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Optimizing home delivery: It takes more than planning

For organizations with their own delivery fleets, using software that optimizes routes can reduce costs and make next-day delivery more effective. By Roberto Michel




For organizations with their own delivery fleets, using software that optimizes routes can reduce costs and make next-day delivery more effective. Planning the routes so vehicles take fewer left turns and make stops in the quickest sequence squeezes more delivery capacity from the fleet and can reduce mileage.

Additionally, some execution and order management capabilities complement route planning, says Will Salter, president and CEO of Paragon Software Systems, a provider of truck routing and scheduling software. When it comes to home deliveries, software that quickly re-optimizes fleet schedules as it drops in new orders is key to being able to give a customer a precise, feasible delivery window, Salter says.

“The way [our] system works is that routes are put together as orders are placed, and this has a knock-down effect on how good the deliveries are going to be the next day,” says Salter. “The system will do some real routing in the background and report a delivery time back to customers in a live fashion. So what the customer gets back is a time window based on some real routing that goes on in the background.”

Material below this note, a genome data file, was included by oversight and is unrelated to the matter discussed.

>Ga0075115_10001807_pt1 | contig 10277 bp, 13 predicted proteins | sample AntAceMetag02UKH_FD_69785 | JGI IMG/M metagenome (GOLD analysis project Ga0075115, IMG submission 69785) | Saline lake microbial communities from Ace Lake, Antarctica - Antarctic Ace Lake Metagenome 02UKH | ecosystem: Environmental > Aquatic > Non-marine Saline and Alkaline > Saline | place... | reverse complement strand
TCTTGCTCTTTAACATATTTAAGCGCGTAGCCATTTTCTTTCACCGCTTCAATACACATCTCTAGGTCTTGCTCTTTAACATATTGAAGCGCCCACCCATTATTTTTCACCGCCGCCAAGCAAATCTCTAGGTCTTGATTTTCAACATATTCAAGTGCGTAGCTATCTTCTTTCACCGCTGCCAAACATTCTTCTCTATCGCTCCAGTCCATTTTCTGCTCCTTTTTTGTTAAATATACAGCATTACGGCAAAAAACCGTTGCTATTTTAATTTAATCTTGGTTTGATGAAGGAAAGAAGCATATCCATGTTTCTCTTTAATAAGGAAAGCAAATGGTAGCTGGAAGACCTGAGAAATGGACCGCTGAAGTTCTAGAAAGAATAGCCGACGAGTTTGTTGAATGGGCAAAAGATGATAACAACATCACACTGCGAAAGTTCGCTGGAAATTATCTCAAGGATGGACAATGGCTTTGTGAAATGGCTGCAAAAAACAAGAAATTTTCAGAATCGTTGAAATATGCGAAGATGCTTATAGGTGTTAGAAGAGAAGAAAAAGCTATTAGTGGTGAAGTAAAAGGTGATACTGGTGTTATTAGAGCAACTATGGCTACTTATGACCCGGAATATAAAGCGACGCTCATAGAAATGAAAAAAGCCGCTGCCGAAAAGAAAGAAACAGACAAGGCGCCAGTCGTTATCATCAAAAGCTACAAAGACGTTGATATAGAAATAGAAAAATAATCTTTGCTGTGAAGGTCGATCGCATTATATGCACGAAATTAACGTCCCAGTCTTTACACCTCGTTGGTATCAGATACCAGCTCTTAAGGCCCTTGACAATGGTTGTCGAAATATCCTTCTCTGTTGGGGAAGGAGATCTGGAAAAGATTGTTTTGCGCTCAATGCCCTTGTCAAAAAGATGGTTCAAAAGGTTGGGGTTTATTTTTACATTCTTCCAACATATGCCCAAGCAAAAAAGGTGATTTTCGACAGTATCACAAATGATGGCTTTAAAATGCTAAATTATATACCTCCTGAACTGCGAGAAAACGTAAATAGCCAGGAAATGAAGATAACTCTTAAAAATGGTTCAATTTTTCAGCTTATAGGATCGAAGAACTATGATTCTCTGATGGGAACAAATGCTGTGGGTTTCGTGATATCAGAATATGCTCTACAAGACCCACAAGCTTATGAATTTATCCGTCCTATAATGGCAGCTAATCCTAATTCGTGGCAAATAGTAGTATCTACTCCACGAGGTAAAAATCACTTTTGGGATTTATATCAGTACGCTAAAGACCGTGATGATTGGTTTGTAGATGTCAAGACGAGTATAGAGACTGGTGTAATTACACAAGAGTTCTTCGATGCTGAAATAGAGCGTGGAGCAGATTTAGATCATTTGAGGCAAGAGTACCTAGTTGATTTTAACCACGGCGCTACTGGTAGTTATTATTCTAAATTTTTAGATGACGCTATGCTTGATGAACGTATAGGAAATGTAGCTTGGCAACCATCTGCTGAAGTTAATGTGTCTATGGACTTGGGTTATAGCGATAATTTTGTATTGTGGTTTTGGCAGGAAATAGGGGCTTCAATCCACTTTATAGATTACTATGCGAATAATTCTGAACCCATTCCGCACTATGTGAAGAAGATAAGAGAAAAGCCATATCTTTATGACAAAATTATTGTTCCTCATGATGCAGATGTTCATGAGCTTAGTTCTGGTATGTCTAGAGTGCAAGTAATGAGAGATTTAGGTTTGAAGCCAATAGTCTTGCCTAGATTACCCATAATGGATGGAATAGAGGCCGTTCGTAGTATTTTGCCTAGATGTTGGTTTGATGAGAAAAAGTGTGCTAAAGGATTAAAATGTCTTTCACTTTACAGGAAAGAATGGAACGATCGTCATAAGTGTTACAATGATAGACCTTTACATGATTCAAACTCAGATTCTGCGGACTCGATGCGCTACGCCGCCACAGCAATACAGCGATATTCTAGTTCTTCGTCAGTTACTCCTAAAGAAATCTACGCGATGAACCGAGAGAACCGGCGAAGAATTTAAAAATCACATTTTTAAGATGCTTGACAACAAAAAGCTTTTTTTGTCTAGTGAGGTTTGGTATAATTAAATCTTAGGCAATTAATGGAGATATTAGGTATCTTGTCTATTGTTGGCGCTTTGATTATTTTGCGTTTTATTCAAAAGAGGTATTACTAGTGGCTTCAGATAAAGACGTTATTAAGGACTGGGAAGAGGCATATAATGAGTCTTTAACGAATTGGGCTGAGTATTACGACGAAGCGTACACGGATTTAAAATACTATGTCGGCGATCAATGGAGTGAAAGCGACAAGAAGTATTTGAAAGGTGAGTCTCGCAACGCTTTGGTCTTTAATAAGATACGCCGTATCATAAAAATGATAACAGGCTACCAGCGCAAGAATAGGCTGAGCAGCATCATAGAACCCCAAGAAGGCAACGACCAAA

In effect, Paragon’s HDX solution links order fulfillment functions with route planning and scheduling. This capability has attracted users such as Argos, a major U.K. retailer that is rolling out HDX for home delivery management, says Salter.

Other useful home delivery functions include skills resource management and execution functions such as proof of delivery and allowing customers to request delivery time changes. With home delivery often involving consumer goods such as flat screen TVs, treadmills or refrigerators that require installation, the cycle time and skills needed for these tasks should be ingrained in the home delivery system, says Salter. “You might on only have a certain number of white glove delivery specialists able to do some of these installations, so your system needs to account for these skill levels,” he explains.

Paragon offers an Android app that delivery personnel can use to verify what was delivered, which on some deliveries can involve multiple items. The app can also use a phone’s camera to take images of product damage or item condition upon delivery.

Home delivery solutions, Salter concludes, blend planning and execution functions to save costs and improve the customer experience.“The ability to hit those time windows and be accurate in everything you do are big factors in being able to retain customers,” he says.

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About the author
Roberto Michel, an editor at large for Modern Materials Handling (MMH), has covered manufacturing and supply chain management trends since 1986, mainly as a former staff editor and former contributor at Manufacturing Business Technology. He has been a contributor to MMH since 2004. He has worked on numerous show dailies, including at ProMat, the North American Material Handling Logistics show, and National Manufacturing Week. He can be reached at robertomichel@centurylink.net.







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